Unfortunately, no amount of crowd support could get Bray Wyatt what he really wanted. It was a fatal flaw in the meta-narrative of the character: The system the fictional Wyatt raged against was a real thing that controlled his story, and as a result, he could never be allowed to win. For WWE to make him their champion, or even let him score a big symbolic victory by, say, beating John Cena at Wrestlemania, would be to acknowledge even the smallest bit of his critique, and that isn’t a tale Vince McMahon has ever been interested in telling. Bray Wyatt was a heel who hated WWE, and heels who hate WWE lose to John Cena. The immutable truth of his dominance by actual, existing power structures had a profound impact on the Wyatt character. He could, it turned out, still be hurt. He could still feel fear. Sometimes anger isn’t enough. Sometimes community isn’t enough. Sometimes (almost every time, actually) you go up against the machine with your brothers and sisters by your side, and you lose, because the machine really is that insurmountable and the odds against you really are stacked that high.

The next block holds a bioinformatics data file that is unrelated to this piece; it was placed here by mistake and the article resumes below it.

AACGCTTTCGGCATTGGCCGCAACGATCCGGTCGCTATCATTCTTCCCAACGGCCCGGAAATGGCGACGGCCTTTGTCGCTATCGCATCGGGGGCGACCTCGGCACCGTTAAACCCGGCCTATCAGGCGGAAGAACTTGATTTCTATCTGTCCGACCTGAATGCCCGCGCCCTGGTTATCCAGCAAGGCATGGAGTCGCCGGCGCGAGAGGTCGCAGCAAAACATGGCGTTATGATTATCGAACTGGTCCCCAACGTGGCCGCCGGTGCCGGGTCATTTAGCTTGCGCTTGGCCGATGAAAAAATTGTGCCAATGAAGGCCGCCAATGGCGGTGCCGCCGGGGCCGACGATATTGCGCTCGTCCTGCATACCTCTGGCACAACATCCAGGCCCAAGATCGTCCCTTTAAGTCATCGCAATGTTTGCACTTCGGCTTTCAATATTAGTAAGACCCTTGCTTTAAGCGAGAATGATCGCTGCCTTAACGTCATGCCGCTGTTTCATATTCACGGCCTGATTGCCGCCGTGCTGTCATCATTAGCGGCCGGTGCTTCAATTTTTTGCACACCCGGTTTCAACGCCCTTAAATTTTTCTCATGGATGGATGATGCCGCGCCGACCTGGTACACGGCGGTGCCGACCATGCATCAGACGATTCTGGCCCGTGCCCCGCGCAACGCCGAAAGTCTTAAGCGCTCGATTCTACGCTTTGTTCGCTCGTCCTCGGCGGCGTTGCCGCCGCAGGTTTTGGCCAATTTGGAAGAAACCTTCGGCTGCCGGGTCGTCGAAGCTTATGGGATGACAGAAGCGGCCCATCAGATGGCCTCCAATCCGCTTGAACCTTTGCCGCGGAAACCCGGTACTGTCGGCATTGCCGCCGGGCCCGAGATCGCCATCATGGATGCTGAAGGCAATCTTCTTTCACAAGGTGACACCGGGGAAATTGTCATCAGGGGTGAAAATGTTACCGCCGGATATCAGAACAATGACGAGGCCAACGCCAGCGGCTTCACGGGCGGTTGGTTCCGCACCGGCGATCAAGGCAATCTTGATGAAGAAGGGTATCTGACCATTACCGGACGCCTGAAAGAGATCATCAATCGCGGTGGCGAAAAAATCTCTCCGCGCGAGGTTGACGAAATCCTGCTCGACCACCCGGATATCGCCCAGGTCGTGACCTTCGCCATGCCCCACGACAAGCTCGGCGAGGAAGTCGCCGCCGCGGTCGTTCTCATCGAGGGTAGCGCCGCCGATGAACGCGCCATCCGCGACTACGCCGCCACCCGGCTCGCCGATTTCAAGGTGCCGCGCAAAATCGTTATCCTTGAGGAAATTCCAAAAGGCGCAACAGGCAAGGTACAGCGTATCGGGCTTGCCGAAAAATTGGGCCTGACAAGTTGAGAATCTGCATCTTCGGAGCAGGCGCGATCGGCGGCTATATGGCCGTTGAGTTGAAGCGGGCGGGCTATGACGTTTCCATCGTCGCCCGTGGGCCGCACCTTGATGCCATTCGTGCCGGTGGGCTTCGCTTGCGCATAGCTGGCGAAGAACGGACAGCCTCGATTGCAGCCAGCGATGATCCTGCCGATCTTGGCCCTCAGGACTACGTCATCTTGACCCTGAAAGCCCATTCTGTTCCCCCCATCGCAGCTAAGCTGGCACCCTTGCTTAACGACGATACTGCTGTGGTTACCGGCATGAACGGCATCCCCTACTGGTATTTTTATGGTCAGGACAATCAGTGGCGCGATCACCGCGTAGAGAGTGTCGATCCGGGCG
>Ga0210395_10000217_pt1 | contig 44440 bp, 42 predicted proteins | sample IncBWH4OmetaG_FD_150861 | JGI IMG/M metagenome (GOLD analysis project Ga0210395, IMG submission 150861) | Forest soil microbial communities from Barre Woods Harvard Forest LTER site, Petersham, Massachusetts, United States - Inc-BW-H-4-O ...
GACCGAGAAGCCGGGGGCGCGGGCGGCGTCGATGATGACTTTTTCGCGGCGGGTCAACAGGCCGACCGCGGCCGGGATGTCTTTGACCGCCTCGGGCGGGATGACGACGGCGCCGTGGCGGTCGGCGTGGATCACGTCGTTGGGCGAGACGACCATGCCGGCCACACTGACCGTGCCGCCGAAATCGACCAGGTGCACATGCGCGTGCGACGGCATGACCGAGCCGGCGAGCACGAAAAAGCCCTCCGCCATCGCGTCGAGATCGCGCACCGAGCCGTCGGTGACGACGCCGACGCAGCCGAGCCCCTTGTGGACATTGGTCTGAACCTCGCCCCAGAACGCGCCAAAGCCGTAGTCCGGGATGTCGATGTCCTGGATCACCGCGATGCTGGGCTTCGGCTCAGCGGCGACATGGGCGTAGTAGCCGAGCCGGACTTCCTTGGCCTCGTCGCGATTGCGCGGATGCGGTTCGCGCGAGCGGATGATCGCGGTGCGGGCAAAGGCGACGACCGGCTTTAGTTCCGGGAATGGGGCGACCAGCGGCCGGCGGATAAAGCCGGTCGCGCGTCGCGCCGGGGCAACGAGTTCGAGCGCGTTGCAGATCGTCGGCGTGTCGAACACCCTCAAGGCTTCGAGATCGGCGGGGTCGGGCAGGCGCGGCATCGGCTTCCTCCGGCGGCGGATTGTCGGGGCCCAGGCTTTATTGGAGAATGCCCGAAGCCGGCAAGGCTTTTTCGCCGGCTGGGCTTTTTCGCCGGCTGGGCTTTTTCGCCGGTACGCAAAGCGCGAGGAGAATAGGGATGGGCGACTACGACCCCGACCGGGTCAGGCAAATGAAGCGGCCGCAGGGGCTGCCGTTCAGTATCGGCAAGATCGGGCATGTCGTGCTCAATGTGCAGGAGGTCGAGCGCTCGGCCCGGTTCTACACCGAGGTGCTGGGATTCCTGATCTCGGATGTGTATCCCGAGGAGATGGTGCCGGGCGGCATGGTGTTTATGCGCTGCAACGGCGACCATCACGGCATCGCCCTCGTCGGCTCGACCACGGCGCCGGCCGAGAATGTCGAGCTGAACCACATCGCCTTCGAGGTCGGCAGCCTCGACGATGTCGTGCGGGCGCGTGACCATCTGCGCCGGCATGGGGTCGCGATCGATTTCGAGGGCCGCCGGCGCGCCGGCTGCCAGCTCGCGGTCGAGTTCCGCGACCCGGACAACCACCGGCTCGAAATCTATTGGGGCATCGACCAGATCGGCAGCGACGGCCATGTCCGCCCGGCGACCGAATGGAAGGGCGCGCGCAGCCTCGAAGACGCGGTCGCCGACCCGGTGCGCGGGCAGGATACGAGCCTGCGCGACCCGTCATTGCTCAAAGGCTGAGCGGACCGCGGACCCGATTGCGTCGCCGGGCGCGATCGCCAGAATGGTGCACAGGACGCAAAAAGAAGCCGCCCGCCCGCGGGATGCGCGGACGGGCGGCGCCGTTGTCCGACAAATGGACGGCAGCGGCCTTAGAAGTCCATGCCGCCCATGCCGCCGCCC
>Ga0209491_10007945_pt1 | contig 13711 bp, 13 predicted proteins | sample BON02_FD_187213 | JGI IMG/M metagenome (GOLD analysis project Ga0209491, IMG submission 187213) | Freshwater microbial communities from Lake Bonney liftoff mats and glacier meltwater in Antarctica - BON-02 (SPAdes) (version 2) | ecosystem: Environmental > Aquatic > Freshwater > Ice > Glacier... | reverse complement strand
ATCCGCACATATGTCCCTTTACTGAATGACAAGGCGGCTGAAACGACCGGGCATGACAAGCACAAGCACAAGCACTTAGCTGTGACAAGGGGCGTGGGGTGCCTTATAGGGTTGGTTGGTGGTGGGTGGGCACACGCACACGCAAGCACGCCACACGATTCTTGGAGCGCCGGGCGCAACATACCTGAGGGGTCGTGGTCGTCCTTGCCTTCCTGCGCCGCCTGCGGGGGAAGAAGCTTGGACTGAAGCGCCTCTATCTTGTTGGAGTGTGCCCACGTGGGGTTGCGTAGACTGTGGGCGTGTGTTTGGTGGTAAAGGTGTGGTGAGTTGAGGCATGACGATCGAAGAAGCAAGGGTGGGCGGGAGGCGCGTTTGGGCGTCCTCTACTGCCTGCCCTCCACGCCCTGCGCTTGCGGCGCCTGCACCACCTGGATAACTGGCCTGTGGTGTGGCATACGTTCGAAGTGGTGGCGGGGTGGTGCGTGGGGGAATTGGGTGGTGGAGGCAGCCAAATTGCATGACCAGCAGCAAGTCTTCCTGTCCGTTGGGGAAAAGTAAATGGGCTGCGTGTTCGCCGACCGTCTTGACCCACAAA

Wyatt expressed all this explicitly in a backstage Smackdown promo following his loss to Cena at Payback 2014, ending with the words, “Brothers and sisters, I am reborn.” Rebirth was his counter to being slapped back down by reality – his appearance didn’t change much at first, but his stories gradually became less about revolution and more about his personal relationships. Wyatt never won the WWE Championship back when he was prophesying WWE’s demise, but he did win it, almost incidentally, during his 2016-2017 storyline with Randy Orton, which was about Bray placing his trust in the wrong person and losing everything because of it. This narrative would repeat itself in Wyatt’s final WWE match at Wrestlemania 37 (appropriately against Orton) when he was betrayed by Alexa Bliss – one of the most oddly endearing things about Bray was always the fact that, despite his monstrousness, he was a vulnerable character who deeply loved those who followed him, and often suffered for it.